Don’t Let your Hobby Spark a Wildfire

Blog Post created by faithberry Employee on Apr 25, 2013 gun enthusiasts enjoy target shooting outdoors.  Target shooting is a great way to improve hand/ eye coordination skills. Unsafe target shooting practices have resulted in wildfires including the recent Goat Fire in Washington State above Alta Lake which burnt 73,378 acres according to a February 16 2013 article, “Exploding Targets Linked to Wildfires Across the West” AP News.  According to a 2012 report by an ABC news affiliate in Salt Lake City, Utah by Newport Television LLC., The Centerville fire started near 1600 North just above the Rolling Hills neighborhood of Centerville. The forest service says that people target shooting sparked the blaze that forced three families to evacuate their homes and caused a lot of concern for about two hours.

Although it is fun to shoot out of doors some very specific guidelines should be carefully adhered to in order to prevent an enjoyable outing to become a wildfire catastrophe.

  1. Always shoot in areas designated for that purpose.Range
  2. Make sure you are aware of weather conditions.  Some shooting areas are closed during severe fire weather conditions.
  3. Do not use steel bullets when shooting outdoors.  Because some bullets are steel but have a brass color but are steel a good rule of thumb is to use a magnet.  If the magnet is attracted to the shell it is a steel bullet and should not be used outdoors as steel flints when it hits hard objects such as rocks and could create sparks that cause wildfires.  Lead and brass bullets are preferred.
  4. You should not discharge any firearm or explosive device in violation of any state law.  Make sure that you carefully follow restrictions regarding the type of fire arms that you are allowed to discharge.
  5. Do Not Violate restrictions or closures.  Some areas may be in a high fire hazard severity zone. Follow posted warnings.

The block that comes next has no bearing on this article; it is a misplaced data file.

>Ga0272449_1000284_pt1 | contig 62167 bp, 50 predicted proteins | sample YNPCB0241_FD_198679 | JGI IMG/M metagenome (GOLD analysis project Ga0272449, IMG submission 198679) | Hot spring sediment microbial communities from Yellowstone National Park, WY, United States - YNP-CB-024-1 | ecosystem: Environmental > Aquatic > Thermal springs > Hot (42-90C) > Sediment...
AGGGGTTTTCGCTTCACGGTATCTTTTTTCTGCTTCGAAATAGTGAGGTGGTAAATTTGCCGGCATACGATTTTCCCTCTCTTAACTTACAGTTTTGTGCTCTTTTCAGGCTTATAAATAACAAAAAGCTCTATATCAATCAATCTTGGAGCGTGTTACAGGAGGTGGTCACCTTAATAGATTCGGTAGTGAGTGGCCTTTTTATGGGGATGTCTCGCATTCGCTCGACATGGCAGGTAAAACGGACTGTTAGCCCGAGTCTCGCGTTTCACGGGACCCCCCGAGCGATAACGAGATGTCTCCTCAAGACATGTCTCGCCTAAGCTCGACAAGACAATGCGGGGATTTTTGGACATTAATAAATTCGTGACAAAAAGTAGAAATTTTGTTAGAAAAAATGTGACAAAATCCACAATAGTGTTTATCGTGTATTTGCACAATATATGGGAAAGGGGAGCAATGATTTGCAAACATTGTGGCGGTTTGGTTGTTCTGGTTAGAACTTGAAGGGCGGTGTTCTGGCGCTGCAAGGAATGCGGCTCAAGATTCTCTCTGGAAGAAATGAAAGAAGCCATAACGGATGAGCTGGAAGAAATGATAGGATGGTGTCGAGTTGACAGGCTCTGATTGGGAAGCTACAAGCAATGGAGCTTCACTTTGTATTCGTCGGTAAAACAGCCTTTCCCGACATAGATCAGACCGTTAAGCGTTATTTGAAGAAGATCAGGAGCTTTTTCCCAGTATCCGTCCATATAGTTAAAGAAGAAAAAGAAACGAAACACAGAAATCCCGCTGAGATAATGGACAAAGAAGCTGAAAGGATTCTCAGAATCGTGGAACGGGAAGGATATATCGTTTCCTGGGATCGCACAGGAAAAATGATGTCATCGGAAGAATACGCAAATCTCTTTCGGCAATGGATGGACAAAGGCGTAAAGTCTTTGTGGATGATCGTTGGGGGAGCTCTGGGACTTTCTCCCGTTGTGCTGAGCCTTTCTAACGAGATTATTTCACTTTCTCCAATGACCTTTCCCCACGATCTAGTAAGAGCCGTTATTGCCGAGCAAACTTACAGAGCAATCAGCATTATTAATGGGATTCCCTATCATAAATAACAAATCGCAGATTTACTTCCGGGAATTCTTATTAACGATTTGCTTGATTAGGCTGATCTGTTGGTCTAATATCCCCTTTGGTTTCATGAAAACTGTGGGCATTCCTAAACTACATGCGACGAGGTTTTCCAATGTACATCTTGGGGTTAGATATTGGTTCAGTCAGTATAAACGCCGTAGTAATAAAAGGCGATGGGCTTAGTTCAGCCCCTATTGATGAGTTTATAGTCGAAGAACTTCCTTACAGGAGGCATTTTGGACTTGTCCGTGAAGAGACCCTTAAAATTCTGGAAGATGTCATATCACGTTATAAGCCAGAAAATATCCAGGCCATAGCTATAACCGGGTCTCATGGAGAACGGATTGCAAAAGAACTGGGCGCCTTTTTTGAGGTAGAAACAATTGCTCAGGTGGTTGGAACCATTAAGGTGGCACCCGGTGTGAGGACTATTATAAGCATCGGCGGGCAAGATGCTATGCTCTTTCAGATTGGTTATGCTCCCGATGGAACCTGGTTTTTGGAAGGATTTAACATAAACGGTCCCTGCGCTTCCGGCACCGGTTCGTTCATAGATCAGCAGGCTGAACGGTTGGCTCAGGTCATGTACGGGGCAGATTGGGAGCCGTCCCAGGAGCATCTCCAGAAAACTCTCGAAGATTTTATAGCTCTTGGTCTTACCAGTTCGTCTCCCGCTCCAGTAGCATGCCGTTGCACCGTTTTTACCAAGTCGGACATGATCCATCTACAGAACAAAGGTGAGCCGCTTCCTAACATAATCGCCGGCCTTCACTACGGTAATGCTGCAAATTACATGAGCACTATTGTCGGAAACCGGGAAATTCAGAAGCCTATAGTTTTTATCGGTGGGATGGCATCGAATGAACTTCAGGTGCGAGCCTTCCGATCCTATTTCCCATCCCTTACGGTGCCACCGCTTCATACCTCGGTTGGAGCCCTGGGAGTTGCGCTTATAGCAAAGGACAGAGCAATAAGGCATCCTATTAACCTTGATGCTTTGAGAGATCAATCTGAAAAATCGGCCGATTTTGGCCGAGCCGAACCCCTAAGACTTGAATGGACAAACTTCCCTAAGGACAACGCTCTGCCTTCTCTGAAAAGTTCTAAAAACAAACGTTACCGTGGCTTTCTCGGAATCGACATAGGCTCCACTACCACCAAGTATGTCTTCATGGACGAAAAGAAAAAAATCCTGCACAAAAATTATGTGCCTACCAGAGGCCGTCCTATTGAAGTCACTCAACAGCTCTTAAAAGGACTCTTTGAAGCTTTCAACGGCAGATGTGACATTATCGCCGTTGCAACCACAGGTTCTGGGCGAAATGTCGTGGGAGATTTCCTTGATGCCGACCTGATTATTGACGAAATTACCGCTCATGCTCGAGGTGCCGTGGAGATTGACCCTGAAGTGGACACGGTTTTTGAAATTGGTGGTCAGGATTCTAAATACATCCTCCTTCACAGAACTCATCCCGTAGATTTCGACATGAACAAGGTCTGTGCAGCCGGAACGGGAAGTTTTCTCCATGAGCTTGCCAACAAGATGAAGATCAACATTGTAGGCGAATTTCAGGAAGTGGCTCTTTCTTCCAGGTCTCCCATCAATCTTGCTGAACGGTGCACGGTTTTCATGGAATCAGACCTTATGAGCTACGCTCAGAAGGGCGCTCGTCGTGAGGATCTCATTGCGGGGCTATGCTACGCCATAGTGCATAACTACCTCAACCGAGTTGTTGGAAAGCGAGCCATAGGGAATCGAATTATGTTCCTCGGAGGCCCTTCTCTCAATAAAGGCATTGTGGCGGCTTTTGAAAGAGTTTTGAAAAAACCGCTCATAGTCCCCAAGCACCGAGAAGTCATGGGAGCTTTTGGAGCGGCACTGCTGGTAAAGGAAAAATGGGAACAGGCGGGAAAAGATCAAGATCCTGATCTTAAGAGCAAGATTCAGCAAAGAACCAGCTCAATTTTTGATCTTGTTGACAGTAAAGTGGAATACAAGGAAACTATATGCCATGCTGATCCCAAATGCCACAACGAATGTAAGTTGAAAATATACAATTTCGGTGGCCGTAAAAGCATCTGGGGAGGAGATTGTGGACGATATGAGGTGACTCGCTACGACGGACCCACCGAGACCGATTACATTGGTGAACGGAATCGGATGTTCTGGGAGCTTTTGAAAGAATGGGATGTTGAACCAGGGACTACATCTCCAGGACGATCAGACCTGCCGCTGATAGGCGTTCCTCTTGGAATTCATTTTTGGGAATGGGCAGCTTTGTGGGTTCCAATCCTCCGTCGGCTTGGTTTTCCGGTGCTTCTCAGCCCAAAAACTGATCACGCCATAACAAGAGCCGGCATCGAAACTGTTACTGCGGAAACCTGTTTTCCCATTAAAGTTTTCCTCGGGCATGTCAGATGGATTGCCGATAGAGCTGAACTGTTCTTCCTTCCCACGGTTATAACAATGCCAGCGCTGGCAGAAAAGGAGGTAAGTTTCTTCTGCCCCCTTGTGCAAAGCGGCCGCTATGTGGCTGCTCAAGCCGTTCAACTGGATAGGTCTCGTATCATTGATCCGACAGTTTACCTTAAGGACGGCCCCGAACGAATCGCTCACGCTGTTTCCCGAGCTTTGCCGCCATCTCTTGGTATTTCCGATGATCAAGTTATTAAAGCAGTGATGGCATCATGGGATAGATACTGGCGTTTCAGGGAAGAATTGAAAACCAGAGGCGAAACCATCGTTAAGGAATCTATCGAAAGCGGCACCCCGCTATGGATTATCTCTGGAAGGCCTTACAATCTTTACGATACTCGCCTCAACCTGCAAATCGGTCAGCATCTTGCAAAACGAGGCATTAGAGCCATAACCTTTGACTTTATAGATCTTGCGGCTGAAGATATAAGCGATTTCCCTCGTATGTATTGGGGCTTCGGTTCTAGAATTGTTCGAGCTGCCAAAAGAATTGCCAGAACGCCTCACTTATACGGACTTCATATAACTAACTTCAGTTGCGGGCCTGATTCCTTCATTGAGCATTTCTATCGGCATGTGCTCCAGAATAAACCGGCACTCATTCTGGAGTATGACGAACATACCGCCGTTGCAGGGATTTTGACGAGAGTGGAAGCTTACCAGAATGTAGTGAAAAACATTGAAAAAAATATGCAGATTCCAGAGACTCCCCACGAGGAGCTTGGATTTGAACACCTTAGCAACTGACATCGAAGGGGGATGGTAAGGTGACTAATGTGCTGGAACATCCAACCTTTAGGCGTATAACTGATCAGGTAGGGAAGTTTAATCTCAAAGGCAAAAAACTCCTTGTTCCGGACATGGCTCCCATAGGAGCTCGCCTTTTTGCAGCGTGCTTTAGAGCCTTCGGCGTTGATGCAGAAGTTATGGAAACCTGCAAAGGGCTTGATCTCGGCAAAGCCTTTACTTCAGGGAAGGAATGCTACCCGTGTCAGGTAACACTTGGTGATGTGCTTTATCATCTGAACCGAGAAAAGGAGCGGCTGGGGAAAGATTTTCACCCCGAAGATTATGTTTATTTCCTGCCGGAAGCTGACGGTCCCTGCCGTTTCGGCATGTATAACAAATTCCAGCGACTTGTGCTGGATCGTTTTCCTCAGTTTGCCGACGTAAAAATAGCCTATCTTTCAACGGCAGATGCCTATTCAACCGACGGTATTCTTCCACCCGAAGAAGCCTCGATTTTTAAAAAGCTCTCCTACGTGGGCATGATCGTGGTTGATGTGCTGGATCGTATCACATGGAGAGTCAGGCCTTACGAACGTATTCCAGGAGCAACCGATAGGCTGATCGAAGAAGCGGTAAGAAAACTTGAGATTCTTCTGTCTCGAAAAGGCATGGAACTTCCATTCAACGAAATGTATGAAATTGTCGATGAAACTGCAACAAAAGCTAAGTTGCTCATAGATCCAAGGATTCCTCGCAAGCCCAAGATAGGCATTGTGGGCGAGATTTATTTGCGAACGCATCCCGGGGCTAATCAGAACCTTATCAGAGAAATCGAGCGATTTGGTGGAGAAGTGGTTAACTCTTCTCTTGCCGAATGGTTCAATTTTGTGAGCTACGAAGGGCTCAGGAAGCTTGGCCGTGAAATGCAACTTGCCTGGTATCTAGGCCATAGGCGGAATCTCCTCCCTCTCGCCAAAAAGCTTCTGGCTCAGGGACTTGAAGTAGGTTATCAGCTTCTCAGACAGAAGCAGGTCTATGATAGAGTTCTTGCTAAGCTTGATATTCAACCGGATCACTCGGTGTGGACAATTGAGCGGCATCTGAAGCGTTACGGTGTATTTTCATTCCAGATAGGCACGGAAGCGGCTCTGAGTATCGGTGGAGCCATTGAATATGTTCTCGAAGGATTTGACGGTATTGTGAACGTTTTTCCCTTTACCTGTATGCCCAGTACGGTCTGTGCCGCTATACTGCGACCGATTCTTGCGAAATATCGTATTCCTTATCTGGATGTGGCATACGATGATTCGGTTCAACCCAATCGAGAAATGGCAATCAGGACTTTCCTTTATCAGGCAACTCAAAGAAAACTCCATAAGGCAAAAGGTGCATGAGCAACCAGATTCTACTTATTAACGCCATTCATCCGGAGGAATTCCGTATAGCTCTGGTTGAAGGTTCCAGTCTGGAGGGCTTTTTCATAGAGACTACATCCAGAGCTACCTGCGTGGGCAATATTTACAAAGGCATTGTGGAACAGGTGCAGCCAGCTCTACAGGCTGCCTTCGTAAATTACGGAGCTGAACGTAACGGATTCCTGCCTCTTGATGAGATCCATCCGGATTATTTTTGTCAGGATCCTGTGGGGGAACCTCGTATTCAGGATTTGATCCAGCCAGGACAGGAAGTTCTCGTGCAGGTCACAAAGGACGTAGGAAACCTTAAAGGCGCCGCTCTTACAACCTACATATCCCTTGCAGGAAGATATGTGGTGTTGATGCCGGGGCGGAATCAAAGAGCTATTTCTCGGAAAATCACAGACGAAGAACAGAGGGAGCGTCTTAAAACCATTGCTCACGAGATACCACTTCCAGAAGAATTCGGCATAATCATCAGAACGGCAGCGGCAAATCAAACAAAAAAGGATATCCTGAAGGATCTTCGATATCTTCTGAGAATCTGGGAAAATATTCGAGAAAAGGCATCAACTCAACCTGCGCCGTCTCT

6. Some states, counties and cities have restrictions or complete prohibitions against the use of exploding targets.  These targets are a mixture of an oxidizer -- usually ammonium nitrate -- and a fuel, such as aluminum.  The U.S. Bureau of Alcohol, Tobacco, Firearms and Explosives does not regulate the sale and distribution of these powder chemicals, even when they're sold as kits designed to become explosives, according to its May 2012 newsletter.  Once mixed, someone must have a federal explosives permit to transport them. Sportsmen generally mix them onsite before using them as targets.
  7. Do not use tracer or incendiary ammunition such as flare guns.

As a responsible target shooter make sure that you follow other rules pertaining to personal safety and the safety of others, distances required from inhabited areas and roads, cleaning up litter including shells and not damaging cultural and environmental features.  You should never shoot any firearm under the influence and some federal lands prohibit the discharge of firearms at night. 

Always check with the land management agency before you shoot to learn if permits are required, areas open, fire severity; and if ammunition and weapons are allowed.   It is important to be Firewise while we recreate in the wonderful outdoors.  For more information about federal shooting areas look on your local BLM and Forest Service websites.